All-22: Maclin Gets Loose On Jailbreak Screen


In Chip Kelly’s first game as an NFL head coach against Jim Haslett and Washington last season, he used a look in the second quarter that we would see pretty much on a weekly basis throughout the year.

It featured stacked receivers to both sides and a single back.


The quarterback’s job was to assess the defense, gauge how many players were in the box and either hand it off or throw a screen to the perimeter.


The Eagles used this same look and this same play often.

But on Sunday against Washington, they unveiled a wrinkle out of the exact same look: a jailbreak screen.

The pre-snap look is similar, but with tighter splits.


Washington is in man coverage with a single high safety.

After the snap, the wrinkle reveals itself.


The key here is the action taken by the offensive line. In the packaged play shown at the top, the offensive line blocks for the inside zone. If the quarterback decides to pull the ball and throw the screen, that’s his decision. But the blocking doesn’t change.

On this play, however, it does. This isn’t a packaged play. It’s a designed jailbreak screen all the way. Kelly had said earlier in the season that he wanted to get Jeremy Maclin the ball in space so he could run with it.

“I know that’s a quality [he has], I remember the highlights of him in college, I think he led the nation in punt returns in college,” Kelly said. “You’re still seeing that aspect of his game that we haven’t brought out yet.”

This play was one way to get Maclin the ball immediately and let him do work. He took one step forward with his left foot and then brought it back as he turned for the football.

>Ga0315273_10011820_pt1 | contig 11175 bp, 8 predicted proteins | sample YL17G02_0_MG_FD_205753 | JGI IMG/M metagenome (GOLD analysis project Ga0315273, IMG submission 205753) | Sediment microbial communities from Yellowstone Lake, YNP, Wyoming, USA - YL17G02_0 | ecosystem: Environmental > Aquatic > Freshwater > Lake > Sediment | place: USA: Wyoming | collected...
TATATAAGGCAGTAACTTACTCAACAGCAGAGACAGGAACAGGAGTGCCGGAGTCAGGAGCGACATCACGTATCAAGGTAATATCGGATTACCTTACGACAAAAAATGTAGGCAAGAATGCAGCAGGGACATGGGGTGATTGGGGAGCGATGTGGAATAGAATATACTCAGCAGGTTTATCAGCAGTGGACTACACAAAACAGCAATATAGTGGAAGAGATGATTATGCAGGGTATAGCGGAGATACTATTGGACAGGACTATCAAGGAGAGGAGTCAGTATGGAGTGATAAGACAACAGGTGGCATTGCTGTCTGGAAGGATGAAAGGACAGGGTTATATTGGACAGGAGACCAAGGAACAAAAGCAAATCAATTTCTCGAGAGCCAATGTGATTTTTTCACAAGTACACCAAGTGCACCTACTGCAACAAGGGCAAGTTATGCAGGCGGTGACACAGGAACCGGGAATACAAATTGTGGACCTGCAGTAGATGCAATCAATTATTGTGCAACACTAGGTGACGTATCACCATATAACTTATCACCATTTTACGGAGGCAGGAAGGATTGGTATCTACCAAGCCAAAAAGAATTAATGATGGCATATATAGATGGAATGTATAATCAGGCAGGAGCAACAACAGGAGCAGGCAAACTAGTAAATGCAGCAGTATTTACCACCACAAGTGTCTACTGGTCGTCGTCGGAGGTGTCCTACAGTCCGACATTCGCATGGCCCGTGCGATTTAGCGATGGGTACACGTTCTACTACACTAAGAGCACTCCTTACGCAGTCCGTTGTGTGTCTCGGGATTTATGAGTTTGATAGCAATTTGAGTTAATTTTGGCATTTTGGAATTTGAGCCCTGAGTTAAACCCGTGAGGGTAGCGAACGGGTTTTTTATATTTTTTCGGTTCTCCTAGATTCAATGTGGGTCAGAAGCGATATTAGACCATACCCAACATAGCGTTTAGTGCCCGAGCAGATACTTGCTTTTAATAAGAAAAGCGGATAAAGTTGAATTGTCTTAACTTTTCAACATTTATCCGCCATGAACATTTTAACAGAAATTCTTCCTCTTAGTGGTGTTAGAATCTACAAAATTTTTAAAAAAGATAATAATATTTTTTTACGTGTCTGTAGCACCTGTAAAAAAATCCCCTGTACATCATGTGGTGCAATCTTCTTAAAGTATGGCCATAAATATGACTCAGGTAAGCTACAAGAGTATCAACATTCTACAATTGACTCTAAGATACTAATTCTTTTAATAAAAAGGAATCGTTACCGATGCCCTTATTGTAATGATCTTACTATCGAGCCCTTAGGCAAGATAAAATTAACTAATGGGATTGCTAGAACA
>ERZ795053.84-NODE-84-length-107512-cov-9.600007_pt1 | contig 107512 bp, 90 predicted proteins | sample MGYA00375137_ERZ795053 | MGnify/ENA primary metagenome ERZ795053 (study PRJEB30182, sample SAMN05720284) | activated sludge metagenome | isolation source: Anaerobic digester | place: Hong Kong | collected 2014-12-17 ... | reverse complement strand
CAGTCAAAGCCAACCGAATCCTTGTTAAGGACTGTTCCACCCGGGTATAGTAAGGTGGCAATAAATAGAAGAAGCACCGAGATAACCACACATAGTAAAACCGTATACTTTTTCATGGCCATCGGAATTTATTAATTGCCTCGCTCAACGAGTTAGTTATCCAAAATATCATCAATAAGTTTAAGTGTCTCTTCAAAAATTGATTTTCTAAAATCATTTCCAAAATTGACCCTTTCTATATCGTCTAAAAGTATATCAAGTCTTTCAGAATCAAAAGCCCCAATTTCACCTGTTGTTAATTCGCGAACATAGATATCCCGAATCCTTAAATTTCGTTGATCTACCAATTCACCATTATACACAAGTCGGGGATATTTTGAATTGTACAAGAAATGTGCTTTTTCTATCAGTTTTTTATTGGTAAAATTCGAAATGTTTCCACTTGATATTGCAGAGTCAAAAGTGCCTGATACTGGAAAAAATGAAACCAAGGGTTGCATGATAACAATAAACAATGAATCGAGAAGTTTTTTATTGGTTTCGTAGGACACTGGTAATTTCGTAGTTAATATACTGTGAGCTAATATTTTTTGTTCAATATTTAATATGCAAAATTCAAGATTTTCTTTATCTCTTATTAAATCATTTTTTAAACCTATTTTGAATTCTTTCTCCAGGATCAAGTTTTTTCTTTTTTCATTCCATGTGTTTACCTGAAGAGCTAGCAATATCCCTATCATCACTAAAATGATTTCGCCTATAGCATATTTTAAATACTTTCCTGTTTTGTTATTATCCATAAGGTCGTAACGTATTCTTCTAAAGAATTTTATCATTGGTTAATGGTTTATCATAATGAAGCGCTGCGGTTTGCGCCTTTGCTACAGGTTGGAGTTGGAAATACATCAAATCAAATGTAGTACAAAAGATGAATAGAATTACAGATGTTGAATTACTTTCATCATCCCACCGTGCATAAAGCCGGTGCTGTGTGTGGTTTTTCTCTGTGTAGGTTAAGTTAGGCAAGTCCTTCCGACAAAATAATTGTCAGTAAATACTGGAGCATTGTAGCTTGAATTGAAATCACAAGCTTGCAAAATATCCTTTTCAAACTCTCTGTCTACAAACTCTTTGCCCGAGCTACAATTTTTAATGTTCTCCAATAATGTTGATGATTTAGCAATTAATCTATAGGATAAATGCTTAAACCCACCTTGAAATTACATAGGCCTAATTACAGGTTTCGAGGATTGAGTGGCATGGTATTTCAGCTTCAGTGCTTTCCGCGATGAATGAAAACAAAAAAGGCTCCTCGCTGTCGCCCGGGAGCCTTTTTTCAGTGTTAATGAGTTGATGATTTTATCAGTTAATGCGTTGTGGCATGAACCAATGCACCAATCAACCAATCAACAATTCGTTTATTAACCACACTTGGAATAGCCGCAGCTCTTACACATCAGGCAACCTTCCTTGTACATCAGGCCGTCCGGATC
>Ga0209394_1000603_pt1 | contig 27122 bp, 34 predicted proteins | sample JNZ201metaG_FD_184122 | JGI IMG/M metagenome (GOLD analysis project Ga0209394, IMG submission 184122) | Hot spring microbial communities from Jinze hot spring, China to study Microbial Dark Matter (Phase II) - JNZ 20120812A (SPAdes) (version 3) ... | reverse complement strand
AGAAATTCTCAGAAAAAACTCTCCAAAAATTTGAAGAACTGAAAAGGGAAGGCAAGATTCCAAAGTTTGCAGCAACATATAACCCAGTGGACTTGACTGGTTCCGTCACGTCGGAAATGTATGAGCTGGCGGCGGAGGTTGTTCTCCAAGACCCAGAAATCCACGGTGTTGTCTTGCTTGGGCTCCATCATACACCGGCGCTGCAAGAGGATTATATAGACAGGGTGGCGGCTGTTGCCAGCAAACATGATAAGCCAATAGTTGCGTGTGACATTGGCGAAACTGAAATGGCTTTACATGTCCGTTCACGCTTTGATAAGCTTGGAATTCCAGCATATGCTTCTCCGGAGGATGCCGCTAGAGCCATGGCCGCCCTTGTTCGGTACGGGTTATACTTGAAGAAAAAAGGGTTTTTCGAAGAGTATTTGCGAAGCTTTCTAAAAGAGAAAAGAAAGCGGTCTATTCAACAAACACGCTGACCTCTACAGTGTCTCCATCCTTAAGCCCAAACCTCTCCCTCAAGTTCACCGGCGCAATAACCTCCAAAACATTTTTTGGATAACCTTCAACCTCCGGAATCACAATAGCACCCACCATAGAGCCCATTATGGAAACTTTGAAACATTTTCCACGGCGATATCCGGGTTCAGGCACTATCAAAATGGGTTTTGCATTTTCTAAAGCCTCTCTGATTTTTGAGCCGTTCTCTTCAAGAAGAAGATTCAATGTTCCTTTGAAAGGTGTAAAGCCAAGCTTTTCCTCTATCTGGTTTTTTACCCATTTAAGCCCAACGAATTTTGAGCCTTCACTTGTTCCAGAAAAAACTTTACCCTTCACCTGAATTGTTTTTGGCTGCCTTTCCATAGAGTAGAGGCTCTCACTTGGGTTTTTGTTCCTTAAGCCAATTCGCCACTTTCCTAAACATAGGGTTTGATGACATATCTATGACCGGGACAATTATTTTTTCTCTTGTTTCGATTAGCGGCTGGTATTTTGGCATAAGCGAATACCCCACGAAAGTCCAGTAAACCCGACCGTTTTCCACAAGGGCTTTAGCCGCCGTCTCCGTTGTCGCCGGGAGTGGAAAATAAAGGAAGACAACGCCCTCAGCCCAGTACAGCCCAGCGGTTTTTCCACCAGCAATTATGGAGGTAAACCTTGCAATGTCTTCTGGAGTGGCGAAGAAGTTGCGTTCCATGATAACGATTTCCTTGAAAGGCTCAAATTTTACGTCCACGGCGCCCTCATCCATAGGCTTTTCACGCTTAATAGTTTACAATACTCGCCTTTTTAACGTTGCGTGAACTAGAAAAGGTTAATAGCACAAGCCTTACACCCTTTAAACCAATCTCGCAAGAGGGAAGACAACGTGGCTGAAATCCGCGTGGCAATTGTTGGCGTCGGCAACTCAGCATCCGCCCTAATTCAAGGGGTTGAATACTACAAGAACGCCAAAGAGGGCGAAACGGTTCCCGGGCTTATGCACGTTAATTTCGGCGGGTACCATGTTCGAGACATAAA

You can see Riley Cooper’s block at the line of scrimmage is crucial. But also take a look at what this play requires from left tackle Jason Peters. He has to get from his initial spot at left tackle to cornerback David Amerson before Maclin can really take off.

And that’s exactly what happens. Not a lot of guys have the athleticism to get this done.


There were three key blocks that let the play get started: one from Cooper, one from Peters and the other from left guard Dennis Kelly.


“I had [Jason] Hatcher on me, and when I went to get free, he kind of read it so I had to peel back because obviously you want to get the play started,” said Dennis Kelly. “And so I just got enough of him to keep Mac having momentum, get him running. Obviously I’m not nearly as fast as [Jason] Kelce so I was more of a spectator at that point, just watching it all go down. Seeing Jason run down the field is impressive and shows how good he is.”

You can see Kelce (No. 62) out in front.

Maclin, meanwhile, ends up bending the play back towards the sideline.


“I think if I’d have gone either way, I would have had a chance to score,” Maclin said. “But obviously on most screen passes, you want to hit it up the alley and then get to the sideline. That’s how most screen passes are designed unless it’s a tunnel screen coming inside. That’s what I ended up doing with it.”

As we all know, Kelce hustled downfield but ended up getting called for an illegal block in the back against safety Ryan Clark. An 80-yard touchdown turned into a 50-yard gain.

“I know Kelce can move,” Maclin said. “The object of the line is to get out in front and pick off guys for me. That was a vet move by Clark there. He kind of turned his back at the last second. I think you can make an argument for either way whether it’s a good block or a block in the back. But Kelce can definitely run.”

The Eagles will probably show the double stacks look throughout the season. In addition to the packaged play, defenses will now have to be ready for the jailbreak screen as well.

“We’re just always coming up with ways to be creative and be effective at the same time,” Maclin said. “We know that we run that formation so we’re gonna use multiple plays out of it. We can run the ball, throw the ball, screen game. Anything we do in this offense we can do out of that set as well.”

Added Dennis Kelly: “It’s another thing teams have to prepare for. You show ‘em a look and you might run two plays out of it. But if you add just a little wrinkle, they have to prepare for it. That’s taking time from their practice and their game-planning.”